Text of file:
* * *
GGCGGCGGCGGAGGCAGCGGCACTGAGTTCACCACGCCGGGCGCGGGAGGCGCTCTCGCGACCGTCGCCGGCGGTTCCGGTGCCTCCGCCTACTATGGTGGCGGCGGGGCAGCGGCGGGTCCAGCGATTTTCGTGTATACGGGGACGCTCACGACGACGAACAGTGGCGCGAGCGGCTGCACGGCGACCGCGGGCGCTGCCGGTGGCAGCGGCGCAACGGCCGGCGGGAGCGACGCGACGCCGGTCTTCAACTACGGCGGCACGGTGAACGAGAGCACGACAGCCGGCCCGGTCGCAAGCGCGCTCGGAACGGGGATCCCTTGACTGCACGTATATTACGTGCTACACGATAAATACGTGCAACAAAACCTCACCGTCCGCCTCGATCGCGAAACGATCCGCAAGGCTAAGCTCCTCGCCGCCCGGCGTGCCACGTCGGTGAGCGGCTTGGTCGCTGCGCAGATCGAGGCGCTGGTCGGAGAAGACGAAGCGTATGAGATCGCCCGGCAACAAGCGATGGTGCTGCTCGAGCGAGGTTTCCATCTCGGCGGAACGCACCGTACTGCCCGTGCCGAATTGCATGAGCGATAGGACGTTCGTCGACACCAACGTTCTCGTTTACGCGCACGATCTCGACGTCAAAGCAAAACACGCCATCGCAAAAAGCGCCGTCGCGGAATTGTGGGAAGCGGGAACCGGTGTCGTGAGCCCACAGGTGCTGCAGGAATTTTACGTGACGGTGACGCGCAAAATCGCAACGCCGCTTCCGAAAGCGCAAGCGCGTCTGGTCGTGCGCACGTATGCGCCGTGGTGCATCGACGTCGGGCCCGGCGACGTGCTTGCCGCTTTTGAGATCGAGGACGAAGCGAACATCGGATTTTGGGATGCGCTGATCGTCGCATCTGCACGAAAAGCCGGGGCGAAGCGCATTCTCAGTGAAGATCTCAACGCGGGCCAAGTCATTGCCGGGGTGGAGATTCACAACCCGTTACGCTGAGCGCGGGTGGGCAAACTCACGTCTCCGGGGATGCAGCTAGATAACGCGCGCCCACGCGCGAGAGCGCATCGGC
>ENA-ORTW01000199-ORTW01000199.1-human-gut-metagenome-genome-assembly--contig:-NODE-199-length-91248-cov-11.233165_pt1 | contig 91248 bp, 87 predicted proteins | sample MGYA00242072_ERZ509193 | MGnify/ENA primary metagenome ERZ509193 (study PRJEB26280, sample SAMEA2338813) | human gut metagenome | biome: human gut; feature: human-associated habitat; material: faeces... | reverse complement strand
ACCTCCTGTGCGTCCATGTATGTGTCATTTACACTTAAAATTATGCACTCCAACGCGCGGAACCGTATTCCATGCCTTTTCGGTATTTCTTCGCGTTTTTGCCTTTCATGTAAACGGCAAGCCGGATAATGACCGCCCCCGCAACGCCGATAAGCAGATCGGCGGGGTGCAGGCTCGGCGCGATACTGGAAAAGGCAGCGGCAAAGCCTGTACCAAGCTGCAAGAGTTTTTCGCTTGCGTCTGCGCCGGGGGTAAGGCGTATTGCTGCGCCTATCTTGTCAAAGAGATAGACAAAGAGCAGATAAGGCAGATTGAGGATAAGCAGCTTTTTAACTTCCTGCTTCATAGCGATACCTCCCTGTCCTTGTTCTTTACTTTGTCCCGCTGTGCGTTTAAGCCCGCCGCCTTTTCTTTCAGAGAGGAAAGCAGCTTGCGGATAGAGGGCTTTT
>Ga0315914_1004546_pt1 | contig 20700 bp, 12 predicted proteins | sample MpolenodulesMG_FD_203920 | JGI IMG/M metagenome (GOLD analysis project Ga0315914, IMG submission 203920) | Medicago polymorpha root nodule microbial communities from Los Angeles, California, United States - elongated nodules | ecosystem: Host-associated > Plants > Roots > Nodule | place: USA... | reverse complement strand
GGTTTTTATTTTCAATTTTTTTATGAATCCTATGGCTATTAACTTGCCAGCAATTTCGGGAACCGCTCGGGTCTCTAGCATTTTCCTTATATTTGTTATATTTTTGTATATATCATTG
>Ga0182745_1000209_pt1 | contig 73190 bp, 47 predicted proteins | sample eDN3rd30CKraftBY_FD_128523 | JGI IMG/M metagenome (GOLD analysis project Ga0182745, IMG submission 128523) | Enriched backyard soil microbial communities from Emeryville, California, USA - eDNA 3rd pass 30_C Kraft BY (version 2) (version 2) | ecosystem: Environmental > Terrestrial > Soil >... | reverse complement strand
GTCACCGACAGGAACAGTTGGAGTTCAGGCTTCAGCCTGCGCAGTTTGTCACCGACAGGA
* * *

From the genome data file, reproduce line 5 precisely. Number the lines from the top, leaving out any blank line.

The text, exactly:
GGTTTTTATTTTCAATTTTTTTATGAATCCTATGGCTATTAACTTGCCAGCAATTTCGGGAACCGCTCGGGTCTCTAGCATTTTCCTTATATTTGTTATATTTTTGTATATATCATTG